It’s Labor Day weekend here in the US, so I’ve had the day off. As I sometimes do here around holidays, I thought I’d put up another kitchen-chemistry prep – two, in fact, that work together: grilled tomato salsa and grilled onion pickle. The recipes are adapted from those in Steve Raichlen’s Barbecue Bible, which I’ve found to be a very sound collection over the years. These will go with lots of things besides Mexican foods, naturally, and if there are extra onions left over I put them on sandwiches. Here you go:
For the onions, you’ll need one large red onion, peeled, but leave the root end intact. Put the onion stem side down and cut through the root center into halves, then quarters, then eighths. Grill these over high heat, turned so that they get cooked and somewhat charred around the edges – leaving the root end intact keeps them together during this process. Let them cool down a bit, then cut off the root tips so the sections can separate, and place them in a bowl with around 1 cup (c. 200 to 250 mL) of 3:1 fresh lime juice/orange juice (see below – this mixture shows up again in the salsa recipe) and at least two teaspoons (11g) of table salt, or to taste. Leave these soaking at room temperature for at least an hour.
For the salsa, you’ll need about five good-sized plum tomatoes. I recommend the plum/paste varieties because there’s less liquid in the final product, but feel free to use whatever you have on had. Take these and grill them as close to the flames as you can get, turning them frequently until they’re charred on the outside and peeling a bit. You don’t want to cook them through or even soften them too much, but do be sure to blacken them. Let the tomatoes cool back down to RT for the next step.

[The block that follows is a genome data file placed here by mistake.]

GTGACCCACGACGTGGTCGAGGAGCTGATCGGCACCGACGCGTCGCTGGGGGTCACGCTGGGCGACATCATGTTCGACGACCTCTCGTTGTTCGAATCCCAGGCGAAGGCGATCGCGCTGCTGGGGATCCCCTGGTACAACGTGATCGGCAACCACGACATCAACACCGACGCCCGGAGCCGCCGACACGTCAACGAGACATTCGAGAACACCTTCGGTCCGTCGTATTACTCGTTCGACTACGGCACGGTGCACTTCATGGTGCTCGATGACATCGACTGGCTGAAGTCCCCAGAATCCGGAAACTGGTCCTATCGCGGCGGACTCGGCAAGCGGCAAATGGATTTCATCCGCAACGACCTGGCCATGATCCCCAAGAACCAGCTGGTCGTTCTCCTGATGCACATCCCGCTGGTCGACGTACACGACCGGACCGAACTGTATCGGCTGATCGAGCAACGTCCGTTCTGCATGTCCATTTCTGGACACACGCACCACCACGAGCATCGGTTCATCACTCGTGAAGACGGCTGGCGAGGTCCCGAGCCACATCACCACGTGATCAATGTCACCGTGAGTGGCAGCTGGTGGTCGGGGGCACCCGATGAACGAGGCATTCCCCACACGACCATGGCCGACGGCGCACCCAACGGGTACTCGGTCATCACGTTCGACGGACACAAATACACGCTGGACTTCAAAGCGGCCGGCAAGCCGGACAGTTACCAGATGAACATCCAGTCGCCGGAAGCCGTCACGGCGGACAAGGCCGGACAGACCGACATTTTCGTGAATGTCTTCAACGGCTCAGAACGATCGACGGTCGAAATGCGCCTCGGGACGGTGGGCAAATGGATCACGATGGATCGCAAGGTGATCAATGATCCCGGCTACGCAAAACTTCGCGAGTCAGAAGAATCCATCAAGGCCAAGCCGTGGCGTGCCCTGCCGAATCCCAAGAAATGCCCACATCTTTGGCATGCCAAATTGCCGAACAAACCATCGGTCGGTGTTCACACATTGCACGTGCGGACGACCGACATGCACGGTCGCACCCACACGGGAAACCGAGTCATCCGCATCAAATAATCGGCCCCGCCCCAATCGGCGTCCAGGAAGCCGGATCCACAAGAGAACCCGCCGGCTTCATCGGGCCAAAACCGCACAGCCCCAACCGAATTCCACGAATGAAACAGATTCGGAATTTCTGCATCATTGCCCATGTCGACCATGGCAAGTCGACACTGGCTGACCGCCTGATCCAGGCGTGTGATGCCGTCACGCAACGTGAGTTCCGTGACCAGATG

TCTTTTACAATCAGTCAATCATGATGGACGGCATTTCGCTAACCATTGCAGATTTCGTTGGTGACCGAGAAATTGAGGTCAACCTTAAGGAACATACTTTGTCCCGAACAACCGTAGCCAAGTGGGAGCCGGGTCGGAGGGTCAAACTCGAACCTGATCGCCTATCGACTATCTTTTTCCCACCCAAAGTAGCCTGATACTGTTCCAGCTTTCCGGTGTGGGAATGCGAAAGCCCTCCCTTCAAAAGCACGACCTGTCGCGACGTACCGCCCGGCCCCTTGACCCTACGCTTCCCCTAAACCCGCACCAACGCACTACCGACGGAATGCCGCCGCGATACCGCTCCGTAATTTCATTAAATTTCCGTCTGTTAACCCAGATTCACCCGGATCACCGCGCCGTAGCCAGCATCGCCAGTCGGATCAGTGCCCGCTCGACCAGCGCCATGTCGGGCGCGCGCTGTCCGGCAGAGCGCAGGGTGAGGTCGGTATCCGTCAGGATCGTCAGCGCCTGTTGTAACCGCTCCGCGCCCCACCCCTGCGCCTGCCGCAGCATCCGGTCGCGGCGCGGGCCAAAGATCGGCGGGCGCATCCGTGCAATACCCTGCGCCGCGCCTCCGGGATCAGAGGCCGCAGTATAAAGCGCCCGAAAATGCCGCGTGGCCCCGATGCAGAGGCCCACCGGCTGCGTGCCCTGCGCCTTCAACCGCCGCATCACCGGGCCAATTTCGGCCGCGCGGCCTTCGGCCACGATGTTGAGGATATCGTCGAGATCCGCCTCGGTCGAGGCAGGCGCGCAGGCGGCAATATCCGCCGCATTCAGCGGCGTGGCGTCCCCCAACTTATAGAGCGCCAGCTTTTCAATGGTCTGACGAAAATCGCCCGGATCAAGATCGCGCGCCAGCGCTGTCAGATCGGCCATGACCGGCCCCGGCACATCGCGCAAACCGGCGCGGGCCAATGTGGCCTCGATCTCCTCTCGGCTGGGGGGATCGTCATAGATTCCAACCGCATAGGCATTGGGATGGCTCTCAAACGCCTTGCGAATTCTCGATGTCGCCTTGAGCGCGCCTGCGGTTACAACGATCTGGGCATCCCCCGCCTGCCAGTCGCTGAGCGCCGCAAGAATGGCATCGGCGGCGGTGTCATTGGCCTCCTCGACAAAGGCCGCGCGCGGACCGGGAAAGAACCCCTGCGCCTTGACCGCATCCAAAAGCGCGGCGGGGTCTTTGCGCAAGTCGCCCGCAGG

If you have a food processor, put the tomatoes in it and give it a quick pulse or two to break them up (otherwise you can cut/mash the tomatoes with whatever implements you have handy). Add two cloves of minced or mashed garlic, enough fresh cilantro (coriander leaves) to fill a half-cup (125 mL) volume (not packed down!), 1 teaspoon of salt (5 to 6 grams, or to taste), and 3 tablespoons (about 45 to 50 mL) of the 3:1 lime juice/orange juice mixture that was used for the pickled onions above.
You can at this point also add chili peppers if you like. This is a salsa from the Yucatán region, and I don’t think the locals recognize any category called “too hot”. So if you want to go Full Mayan, throw in a couple of habaneros (or more), but this is up to the end user. If you have never had habaneros or the closely related Scotch bonnet peppers, I recommend caution, because they can have enough capsaicin in them to drop a goat. You can also shake a bit of Tabasco, Cholula or your other favorite hot sauce in there, or leave it out entirely.
At any rate, pulse the food processor a couple of times more to mix in all these ingredients, or mix them in using your previous technique on the tomatoes. You can also adjust according to how chunky you’d like the finished product to be sometimes the plum tomatoes will have central parts near the stem end that just need to be fished out and/or thrown away, because trying to break them up with the food processor will overdo everything else. This can be eaten right away, but letting it sit for a while won’t do it any harm, either, although (depending on your tomatoes) you may have some liquid separate out. Enjoy!